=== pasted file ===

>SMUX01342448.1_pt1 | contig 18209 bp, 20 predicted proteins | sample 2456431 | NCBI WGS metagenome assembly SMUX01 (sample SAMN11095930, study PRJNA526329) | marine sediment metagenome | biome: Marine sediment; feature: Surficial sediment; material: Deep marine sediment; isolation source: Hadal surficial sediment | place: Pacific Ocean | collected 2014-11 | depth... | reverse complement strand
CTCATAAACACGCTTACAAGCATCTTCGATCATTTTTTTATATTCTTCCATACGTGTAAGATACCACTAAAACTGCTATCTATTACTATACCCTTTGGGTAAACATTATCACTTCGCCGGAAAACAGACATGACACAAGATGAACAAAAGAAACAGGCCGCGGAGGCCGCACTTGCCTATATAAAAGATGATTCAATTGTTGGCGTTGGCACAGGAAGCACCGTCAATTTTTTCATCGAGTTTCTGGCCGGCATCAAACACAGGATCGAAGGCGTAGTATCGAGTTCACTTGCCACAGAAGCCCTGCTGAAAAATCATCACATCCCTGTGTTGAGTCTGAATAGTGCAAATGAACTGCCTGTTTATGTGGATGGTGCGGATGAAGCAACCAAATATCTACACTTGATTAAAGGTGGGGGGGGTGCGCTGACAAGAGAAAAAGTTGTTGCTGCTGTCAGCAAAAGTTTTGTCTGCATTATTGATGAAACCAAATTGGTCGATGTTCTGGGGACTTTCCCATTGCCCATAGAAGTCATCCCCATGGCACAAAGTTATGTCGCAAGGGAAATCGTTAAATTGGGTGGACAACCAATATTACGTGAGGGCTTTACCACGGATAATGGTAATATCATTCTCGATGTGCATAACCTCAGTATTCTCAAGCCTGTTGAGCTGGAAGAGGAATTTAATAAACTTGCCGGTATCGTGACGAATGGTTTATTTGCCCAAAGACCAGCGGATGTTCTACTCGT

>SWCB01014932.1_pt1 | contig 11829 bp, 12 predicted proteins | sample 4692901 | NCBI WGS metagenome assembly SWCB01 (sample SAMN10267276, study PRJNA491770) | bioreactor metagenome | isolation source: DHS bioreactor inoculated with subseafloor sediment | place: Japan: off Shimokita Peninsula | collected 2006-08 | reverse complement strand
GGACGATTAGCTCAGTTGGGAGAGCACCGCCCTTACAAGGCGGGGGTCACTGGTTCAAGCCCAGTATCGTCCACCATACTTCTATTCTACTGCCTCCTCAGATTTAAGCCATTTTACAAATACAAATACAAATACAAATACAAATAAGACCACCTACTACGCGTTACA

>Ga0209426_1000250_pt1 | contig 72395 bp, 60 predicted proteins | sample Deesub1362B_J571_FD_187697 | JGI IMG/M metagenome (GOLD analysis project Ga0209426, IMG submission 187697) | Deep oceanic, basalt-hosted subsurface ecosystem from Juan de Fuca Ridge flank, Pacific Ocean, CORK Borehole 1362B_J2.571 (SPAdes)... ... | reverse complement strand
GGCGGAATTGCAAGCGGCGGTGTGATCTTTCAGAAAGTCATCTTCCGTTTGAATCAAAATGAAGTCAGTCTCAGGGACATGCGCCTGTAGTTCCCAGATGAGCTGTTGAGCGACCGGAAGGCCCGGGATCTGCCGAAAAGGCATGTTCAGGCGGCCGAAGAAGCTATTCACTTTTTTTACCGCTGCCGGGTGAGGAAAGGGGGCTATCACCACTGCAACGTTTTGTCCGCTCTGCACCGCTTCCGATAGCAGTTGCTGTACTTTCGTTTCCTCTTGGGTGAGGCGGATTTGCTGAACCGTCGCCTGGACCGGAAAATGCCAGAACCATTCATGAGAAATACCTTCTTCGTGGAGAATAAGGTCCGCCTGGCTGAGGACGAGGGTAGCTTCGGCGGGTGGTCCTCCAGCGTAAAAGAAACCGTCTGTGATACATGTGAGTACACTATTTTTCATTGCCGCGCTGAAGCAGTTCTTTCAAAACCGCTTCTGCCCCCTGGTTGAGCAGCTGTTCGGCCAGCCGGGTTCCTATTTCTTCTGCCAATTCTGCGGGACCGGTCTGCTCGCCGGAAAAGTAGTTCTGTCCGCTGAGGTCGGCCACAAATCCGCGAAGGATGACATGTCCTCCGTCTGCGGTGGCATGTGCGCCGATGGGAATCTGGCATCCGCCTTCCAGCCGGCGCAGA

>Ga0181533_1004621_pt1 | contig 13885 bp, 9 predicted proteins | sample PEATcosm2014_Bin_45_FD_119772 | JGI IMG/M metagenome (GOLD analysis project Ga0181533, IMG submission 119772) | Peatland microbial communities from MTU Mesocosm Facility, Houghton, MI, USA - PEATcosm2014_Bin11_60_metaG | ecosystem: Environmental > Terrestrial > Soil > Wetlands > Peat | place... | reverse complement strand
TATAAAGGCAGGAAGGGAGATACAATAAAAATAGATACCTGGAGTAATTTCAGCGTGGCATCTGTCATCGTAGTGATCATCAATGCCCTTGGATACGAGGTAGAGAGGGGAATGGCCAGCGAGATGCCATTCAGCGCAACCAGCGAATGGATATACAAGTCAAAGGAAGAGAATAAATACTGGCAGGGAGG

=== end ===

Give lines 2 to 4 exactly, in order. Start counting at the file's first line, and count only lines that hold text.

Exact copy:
CTCATAAACACGCTTACAAGCATCTTCGATCATTTTTTTATATTCTTCCATACGTGTAAGATACCACTAAAACTGCTATCTATTACTATACCCTTTGGGTAAACATTATCACTTCGCCGGAAAACAGACATGACACAAGATGAACAAAAGAAACAGGCCGCGGAGGCCGCACTTGCCTATATAAAAGATGATTCAATTGTTGGCGTTGGCACAGGAAGCACCGTCAATTTTTTCATCGAGTTTCTGGCCGGCATCAAACACAGGATCGAAGGCGTAGTATCGAGTTCACTTGCCACAGAAGCCCTGCTGAAAAATCATCACATCCCTGTGTTGAGTCTGAATAGTGCAAATGAACTGCCTGTTTATGTGGATGGTGCGGATGAAGCAACCAAATATCTACACTTGATTAAAGGTGGGGGGGGTGCGCTGACAAGAGAAAAAGTTGTTGCTGCTGTCAGCAAAAGTTTTGTCTGCATTATTGATGAAACCAAATTGGTCGATGTTCTGGGGACTTTCCCATTGCCCATAGAAGTCATCCCCATGGCACAAAGTTATGTCGCAAGGGAAATCGTTAAATTGGGTGGACAACCAATATTACGTGAGGGCTTTACCACGGATAATGGTAATATCATTCTCGATGTGCATAACCTCAGTATTCTCAAGCCTGTTGAGCTGGAAGAGGAATTTAATAAACTTGCCGGTATCGTGACGAATGGTTTATTTGCCCAAAGACCAGCGGATGTTCTACTCGT

>SWCB01014932.1_pt1 | contig 11829 bp, 12 predicted proteins | sample 4692901 | NCBI WGS metagenome assembly SWCB01 (sample SAMN10267276, study PRJNA491770) | bioreactor metagenome | isolation source: DHS bioreactor inoculated with subseafloor sediment | place: Japan: off Shimokita Peninsula | collected 2006-08 | reverse complement strand
GGACGATTAGCTCAGTTGGGAGAGCACCGCCCTTACAAGGCGGGGGTCACTGGTTCAAGCCCAGTATCGTCCACCATACTTCTATTCTACTGCCTCCTCAGATTTAAGCCATTTTACAAATACAAATACAAATACAAATACAAATAAGACCACCTACTACGCGTTACA